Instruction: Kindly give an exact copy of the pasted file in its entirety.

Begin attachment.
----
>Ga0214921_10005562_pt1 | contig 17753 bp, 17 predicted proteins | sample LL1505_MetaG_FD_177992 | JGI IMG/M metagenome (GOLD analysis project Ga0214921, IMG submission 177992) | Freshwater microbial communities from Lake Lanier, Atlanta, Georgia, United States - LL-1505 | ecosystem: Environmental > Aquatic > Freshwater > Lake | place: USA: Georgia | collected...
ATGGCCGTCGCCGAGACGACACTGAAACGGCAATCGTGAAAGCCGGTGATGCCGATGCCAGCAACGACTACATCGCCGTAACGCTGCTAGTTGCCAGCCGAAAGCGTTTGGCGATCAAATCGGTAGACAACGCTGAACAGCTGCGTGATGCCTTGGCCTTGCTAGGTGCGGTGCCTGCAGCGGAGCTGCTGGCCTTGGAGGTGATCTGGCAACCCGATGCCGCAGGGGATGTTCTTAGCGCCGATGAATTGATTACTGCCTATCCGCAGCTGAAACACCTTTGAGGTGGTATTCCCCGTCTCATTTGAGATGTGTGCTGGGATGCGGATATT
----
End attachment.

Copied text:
>Ga0214921_10005562_pt1 | contig 17753 bp, 17 predicted proteins | sample LL1505_MetaG_FD_177992 | JGI IMG/M metagenome (GOLD analysis project Ga0214921, IMG submission 177992) | Freshwater microbial communities from Lake Lanier, Atlanta, Georgia, United States - LL-1505 | ecosystem: Environmental > Aquatic > Freshwater > Lake | place: USA: Georgia | collected...
ATGGCCGTCGCCGAGACGACACTGAAACGGCAATCGTGAAAGCCGGTGATGCCGATGCCAGCAACGACTACATCGCCGTAACGCTGCTAGTTGCCAGCCGAAAGCGTTTGGCGATCAAATCGGTAGACAACGCTGAACAGCTGCGTGATGCCTTGGCCTTGCTAGGTGCGGTGCCTGCAGCGGAGCTGCTGGCCTTGGAGGTGATCTGGCAACCCGATGCCGCAGGGGATGTTCTTAGCGCCGATGAATTGATTACTGCCTATCCGCAGCTGAAACACCTTTGAGGTGGTATTCCCCGTCTCATTTGAGATGTGTGCTGGGATGCGGATATT